Now that we have seen both sides of the debate, I want to talk about how the pro-life side needs a fundamental change in its attitude if it wants to win the debate. Yes, this issue is polarizing; if you believe fetuses are human from the moment of conception, you won’t see much difference between the scourge of abortion and the Holocaust. However, telling the other side that they are participating in a holocaust is not going to make you any friends or save any babies.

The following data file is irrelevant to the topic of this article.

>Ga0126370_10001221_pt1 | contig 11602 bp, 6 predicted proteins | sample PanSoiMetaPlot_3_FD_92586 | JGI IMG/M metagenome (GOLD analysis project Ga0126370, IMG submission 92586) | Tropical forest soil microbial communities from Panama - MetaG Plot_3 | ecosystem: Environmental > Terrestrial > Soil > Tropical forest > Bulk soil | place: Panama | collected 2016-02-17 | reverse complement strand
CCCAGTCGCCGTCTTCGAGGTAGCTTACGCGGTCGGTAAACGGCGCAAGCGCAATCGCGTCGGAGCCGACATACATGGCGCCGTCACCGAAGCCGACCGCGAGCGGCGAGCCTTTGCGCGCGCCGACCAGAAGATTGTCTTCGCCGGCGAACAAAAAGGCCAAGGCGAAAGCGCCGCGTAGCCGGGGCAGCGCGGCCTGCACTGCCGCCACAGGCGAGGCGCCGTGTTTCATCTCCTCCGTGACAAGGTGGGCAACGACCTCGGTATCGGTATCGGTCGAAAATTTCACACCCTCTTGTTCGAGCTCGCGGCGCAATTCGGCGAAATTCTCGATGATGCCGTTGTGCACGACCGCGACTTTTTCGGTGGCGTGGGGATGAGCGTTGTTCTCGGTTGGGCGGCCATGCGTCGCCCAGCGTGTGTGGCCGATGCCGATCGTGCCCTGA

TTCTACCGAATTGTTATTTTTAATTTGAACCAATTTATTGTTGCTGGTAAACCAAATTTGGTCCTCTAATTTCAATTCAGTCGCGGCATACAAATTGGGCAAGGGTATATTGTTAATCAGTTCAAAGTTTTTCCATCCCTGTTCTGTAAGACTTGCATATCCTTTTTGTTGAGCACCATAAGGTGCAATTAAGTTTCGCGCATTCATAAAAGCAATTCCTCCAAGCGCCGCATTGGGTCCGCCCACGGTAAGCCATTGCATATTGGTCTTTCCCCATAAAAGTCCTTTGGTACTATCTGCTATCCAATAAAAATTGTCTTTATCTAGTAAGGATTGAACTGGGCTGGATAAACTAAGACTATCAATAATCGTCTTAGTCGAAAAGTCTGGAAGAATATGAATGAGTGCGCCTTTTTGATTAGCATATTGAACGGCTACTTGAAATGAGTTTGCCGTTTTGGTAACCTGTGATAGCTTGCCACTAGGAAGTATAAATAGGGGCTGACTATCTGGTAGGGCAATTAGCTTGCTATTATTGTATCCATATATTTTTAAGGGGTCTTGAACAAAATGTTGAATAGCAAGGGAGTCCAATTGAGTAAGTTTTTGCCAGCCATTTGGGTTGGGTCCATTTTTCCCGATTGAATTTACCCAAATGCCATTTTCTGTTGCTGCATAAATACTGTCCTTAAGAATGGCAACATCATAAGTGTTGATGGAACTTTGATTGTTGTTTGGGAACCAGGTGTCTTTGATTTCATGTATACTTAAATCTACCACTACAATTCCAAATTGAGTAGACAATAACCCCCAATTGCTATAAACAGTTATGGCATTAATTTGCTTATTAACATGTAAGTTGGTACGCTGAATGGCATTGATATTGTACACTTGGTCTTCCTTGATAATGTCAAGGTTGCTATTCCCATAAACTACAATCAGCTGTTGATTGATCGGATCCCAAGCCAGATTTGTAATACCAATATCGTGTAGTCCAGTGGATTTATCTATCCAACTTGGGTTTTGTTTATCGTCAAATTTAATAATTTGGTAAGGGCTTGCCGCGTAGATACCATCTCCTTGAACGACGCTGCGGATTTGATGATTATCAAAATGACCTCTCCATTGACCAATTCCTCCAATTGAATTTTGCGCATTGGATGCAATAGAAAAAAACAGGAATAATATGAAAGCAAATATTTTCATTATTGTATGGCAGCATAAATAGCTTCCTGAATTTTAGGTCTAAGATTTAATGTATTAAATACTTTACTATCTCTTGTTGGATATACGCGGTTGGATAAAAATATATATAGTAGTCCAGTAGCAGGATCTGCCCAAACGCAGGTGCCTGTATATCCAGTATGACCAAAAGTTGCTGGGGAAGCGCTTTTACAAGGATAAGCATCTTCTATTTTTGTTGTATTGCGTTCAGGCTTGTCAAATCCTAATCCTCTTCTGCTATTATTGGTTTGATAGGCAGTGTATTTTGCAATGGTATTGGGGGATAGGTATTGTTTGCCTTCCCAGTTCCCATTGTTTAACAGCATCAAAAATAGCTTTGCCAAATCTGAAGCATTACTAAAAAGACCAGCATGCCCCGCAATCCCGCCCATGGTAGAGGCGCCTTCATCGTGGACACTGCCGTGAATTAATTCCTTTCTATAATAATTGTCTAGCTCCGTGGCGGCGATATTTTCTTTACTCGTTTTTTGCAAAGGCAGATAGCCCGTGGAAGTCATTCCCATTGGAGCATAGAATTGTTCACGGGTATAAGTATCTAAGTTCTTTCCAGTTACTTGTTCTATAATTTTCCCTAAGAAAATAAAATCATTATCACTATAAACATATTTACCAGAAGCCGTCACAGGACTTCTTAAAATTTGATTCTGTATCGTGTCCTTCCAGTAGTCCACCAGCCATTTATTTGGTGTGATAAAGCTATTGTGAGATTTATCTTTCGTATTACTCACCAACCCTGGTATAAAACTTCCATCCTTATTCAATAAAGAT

So, what needs to be done is take what we have learned about both sides and have an actual dialogue on the issue. Perhaps the hardest thing to do when you are faced with a polarizing issue such as this one is to acknowledge the other side’s arguments and the reasons why it holds them. We as pro-lifers need to realize that we are viewed as overly idealistic, and that pro-choicers view themselves as realistic. Even if abortion is a bad thing, a fact many pro-choicers will acknowledge, it does not solve the problem of what to do with unwanted babies. This is a valid concern, and one that needs to be addressed. As pro-lifers, along with fighting against abortion, we need to look out for our unintended consequences. One of these consequences would indeed be an increase in babies that are either unwanted or can not be taken care of properly. Therefore, pro-lifers also need to stress adoption, both at a personal level and at a societal level. Pro-lifers should live their beliefs, and this should include adopting babies that would otherwise have been aborted due to lack of resources. They also need to push adoption campaigns through at the different levels of government, much like anti-drug groups got the government to sponsor commercials warning of the effects of drug use. Another area that needs to be addressed is the stigma of that comes with pregnancy to girls who are not yet married. Pro-lifers need to do all they can to help them instead of condemning them for fooling around. Maybe they shouldn’t have fooled around, but addressing that when they are already pregnant does not help matters at all. In fact, it does just the opposite: it makes the girl wish she was not pregnant, a wish abortion clinics can fulfill.